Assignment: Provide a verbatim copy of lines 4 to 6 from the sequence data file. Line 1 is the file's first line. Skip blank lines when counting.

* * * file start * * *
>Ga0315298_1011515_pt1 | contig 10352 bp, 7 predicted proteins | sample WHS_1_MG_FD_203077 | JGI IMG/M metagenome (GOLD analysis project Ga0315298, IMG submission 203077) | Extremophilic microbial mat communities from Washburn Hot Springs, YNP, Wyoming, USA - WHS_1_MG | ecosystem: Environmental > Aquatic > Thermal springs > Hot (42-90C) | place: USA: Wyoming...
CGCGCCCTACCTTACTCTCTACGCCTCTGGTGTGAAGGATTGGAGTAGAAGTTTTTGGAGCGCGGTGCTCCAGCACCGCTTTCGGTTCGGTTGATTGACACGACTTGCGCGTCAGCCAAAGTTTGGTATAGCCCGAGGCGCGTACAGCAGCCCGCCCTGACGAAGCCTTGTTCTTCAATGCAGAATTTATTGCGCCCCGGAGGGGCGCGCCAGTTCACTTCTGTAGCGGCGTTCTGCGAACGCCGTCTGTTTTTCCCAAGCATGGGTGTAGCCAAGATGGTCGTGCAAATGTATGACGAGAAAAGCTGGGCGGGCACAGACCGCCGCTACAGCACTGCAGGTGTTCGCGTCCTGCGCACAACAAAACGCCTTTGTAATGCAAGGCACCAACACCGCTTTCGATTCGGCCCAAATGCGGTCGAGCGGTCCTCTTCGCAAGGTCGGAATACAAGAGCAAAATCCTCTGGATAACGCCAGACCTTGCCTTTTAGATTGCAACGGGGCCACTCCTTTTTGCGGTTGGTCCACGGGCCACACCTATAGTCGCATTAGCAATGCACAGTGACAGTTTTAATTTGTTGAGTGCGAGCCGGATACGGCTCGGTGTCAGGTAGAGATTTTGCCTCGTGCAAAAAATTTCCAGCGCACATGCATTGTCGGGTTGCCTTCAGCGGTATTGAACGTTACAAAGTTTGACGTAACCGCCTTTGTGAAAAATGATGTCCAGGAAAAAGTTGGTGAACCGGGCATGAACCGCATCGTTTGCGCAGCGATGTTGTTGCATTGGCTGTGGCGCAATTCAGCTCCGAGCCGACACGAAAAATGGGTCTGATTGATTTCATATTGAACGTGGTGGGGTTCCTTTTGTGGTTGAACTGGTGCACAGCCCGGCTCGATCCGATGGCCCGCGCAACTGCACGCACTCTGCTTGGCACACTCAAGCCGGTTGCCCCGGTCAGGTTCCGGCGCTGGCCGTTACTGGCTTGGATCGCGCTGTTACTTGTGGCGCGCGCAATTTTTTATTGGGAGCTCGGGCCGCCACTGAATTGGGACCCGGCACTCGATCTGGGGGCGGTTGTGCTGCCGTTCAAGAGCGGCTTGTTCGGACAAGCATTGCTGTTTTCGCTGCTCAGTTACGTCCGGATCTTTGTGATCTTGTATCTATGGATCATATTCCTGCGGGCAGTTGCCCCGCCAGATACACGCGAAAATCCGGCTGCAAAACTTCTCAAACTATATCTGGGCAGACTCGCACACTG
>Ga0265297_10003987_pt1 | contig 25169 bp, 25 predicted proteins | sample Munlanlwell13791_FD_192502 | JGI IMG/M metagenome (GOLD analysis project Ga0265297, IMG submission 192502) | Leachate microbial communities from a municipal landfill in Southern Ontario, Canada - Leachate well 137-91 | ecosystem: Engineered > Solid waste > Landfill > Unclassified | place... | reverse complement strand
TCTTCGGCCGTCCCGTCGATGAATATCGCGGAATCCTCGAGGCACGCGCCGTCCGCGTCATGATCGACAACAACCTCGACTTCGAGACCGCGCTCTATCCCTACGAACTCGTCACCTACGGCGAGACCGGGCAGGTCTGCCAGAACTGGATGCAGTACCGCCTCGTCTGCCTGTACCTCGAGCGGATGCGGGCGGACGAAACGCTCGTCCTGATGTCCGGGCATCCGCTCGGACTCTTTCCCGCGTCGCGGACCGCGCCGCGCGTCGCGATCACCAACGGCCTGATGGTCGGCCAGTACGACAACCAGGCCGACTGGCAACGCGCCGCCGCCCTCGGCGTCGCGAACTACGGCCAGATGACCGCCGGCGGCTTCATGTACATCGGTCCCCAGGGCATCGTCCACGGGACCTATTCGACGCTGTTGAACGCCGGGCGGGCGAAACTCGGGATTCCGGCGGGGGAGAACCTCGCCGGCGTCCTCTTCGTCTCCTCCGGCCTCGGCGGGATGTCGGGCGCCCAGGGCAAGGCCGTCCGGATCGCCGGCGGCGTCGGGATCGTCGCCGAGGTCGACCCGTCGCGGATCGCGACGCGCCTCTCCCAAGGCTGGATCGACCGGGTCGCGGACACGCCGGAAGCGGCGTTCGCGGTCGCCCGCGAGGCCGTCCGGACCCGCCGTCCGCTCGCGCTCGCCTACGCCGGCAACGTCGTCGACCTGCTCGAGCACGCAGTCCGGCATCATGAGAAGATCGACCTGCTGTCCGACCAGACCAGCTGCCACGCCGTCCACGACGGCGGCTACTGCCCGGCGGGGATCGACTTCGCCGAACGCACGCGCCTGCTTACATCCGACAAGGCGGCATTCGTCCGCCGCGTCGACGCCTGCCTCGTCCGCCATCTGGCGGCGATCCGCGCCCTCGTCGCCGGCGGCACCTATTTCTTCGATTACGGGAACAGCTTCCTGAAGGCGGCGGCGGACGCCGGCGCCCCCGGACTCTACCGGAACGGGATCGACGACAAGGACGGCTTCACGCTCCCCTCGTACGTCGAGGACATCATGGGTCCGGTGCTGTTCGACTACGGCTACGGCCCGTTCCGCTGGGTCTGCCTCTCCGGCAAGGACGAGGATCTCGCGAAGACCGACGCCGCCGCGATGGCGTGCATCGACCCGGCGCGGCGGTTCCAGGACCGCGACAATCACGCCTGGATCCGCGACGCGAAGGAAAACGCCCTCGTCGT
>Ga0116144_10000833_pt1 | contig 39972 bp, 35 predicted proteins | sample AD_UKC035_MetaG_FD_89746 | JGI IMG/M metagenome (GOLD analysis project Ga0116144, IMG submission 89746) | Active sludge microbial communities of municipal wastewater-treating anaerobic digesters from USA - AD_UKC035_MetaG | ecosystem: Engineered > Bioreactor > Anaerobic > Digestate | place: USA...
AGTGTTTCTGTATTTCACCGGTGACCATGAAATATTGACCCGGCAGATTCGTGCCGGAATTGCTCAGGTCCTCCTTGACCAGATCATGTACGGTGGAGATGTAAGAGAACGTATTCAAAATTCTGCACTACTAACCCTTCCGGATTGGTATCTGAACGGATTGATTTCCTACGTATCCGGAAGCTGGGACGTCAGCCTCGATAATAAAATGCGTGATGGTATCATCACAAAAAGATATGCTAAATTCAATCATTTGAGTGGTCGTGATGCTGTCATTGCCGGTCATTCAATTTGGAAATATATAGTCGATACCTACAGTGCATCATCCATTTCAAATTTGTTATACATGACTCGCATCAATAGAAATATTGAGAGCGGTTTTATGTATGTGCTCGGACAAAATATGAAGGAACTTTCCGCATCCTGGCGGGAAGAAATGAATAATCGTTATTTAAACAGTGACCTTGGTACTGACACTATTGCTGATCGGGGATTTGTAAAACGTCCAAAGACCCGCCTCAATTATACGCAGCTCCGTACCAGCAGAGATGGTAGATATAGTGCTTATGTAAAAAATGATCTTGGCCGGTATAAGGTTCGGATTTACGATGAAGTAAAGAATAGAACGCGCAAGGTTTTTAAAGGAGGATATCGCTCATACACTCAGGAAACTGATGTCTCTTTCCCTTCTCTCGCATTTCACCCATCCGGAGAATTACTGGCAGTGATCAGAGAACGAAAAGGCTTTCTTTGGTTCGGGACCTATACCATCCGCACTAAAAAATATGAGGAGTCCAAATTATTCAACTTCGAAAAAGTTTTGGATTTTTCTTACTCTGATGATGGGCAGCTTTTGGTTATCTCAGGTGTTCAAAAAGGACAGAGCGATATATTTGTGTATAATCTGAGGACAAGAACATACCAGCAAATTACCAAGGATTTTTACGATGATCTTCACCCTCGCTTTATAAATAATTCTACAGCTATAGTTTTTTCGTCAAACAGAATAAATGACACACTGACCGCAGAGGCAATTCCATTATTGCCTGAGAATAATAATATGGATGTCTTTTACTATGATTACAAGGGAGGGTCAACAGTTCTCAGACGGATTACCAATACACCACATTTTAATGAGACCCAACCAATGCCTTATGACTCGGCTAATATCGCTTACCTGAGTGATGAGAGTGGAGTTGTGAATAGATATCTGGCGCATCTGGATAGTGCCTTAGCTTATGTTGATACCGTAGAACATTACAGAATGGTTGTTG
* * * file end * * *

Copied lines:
TCTTCGGCCGTCCCGTCGATGAATATCGCGGAATCCTCGAGGCACGCGCCGTCCGCGTCATGATCGACAACAACCTCGACTTCGAGACCGCGCTCTATCCCTACGAACTCGTCACCTACGGCGAGACCGGGCAGGTCTGCCAGAACTGGATGCAGTACCGCCTCGTCTGCCTGTACCTCGAGCGGATGCGGGCGGACGAAACGCTCGTCCTGATGTCCGGGCATCCGCTCGGACTCTTTCCCGCGTCGCGGACCGCGCCGCGCGTCGCGATCACCAACGGCCTGATGGTCGGCCAGTACGACAACCAGGCCGACTGGCAACGCGCCGCCGCCCTCGGCGTCGCGAACTACGGCCAGATGACCGCCGGCGGCTTCATGTACATCGGTCCCCAGGGCATCGTCCACGGGACCTATTCGACGCTGTTGAACGCCGGGCGGGCGAAACTCGGGATTCCGGCGGGGGAGAACCTCGCCGGCGTCCTCTTCGTCTCCTCCGGCCTCGGCGGGATGTCGGGCGCCCAGGGCAAGGCCGTCCGGATCGCCGGCGGCGTCGGGATCGTCGCCGAGGTCGACCCGTCGCGGATCGCGACGCGCCTCTCCCAAGGCTGGATCGACCGGGTCGCGGACACGCCGGAAGCGGCGTTCGCGGTCGCCCGCGAGGCCGTCCGGACCCGCCGTCCGCTCGCGCTCGCCTACGCCGGCAACGTCGTCGACCTGCTCGAGCACGCAGTCCGGCATCATGAGAAGATCGACCTGCTGTCCGACCAGACCAGCTGCCACGCCGTCCACGACGGCGGCTACTGCCCGGCGGGGATCGACTTCGCCGAACGCACGCGCCTGCTTACATCCGACAAGGCGGCATTCGTCCGCCGCGTCGACGCCTGCCTCGTCCGCCATCTGGCGGCGATCCGCGCCCTCGTCGCCGGCGGCACCTATTTCTTCGATTACGGGAACAGCTTCCTGAAGGCGGCGGCGGACGCCGGCGCCCCCGGACTCTACCGGAACGGGATCGACGACAAGGACGGCTTCACGCTCCCCTCGTACGTCGAGGACATCATGGGTCCGGTGCTGTTCGACTACGGCTACGGCCCGTTCCGCTGGGTCTGCCTCTCCGGCAAGGACGAGGATCTCGCGAAGACCGACGCCGCCGCGATGGCGTGCATCGACCCGGCGCGGCGGTTCCAGGACCGCGACAATCACGCCTGGATCCGCGACGCGAAGGAAAACGCCCTCGTCGT
>Ga0116144_10000833_pt1 | contig 39972 bp, 35 predicted proteins | sample AD_UKC035_MetaG_FD_89746 | JGI IMG/M metagenome (GOLD analysis project Ga0116144, IMG submission 89746) | Active sludge microbial communities of municipal wastewater-treating anaerobic digesters from USA - AD_UKC035_MetaG | ecosystem: Engineered > Bioreactor > Anaerobic > Digestate | place: USA...
AGTGTTTCTGTATTTCACCGGTGACCATGAAATATTGACCCGGCAGATTCGTGCCGGAATTGCTCAGGTCCTCCTTGACCAGATCATGTACGGTGGAGATGTAAGAGAACGTATTCAAAATTCTGCACTACTAACCCTTCCGGATTGGTATCTGAACGGATTGATTTCCTACGTATCCGGAAGCTGGGACGTCAGCCTCGATAATAAAATGCGTGATGGTATCATCACAAAAAGATATGCTAAATTCAATCATTTGAGTGGTCGTGATGCTGTCATTGCCGGTCATTCAATTTGGAAATATATAGTCGATACCTACAGTGCATCATCCATTTCAAATTTGTTATACATGACTCGCATCAATAGAAATATTGAGAGCGGTTTTATGTATGTGCTCGGACAAAATATGAAGGAACTTTCCGCATCCTGGCGGGAAGAAATGAATAATCGTTATTTAAACAGTGACCTTGGTACTGACACTATTGCTGATCGGGGATTTGTAAAACGTCCAAAGACCCGCCTCAATTATACGCAGCTCCGTACCAGCAGAGATGGTAGATATAGTGCTTATGTAAAAAATGATCTTGGCCGGTATAAGGTTCGGATTTACGATGAAGTAAAGAATAGAACGCGCAAGGTTTTTAAAGGAGGATATCGCTCATACACTCAGGAAACTGATGTCTCTTTCCCTTCTCTCGCATTTCACCCATCCGGAGAATTACTGGCAGTGATCAGAGAACGAAAAGGCTTTCTTTGGTTCGGGACCTATACCATCCGCACTAAAAAATATGAGGAGTCCAAATTATTCAACTTCGAAAAAGTTTTGGATTTTTCTTACTCTGATGATGGGCAGCTTTTGGTTATCTCAGGTGTTCAAAAAGGACAGAGCGATATATTTGTGTATAATCTGAGGACAAGAACATACCAGCAAATTACCAAGGATTTTTACGATGATCTTCACCCTCGCTTTATAAATAATTCTACAGCTATAGTTTTTTCGTCAAACAGAATAAATGACACACTGACCGCAGAGGCAATTCCATTATTGCCTGAGAATAATAATATGGATGTCTTTTACTATGATTACAAGGGAGGGTCAACAGTTCTCAGACGGATTACCAATACACCACATTTTAATGAGACCCAACCAATGCCTTATGACTCGGCTAATATCGCTTACCTGAGTGATGAGAGTGGAGTTGTGAATAGATATCTGGCGCATCTGGATAGTGCCTTAGCTTATGTTGATACCGTAGAACATTACAGAATGGTTGTTG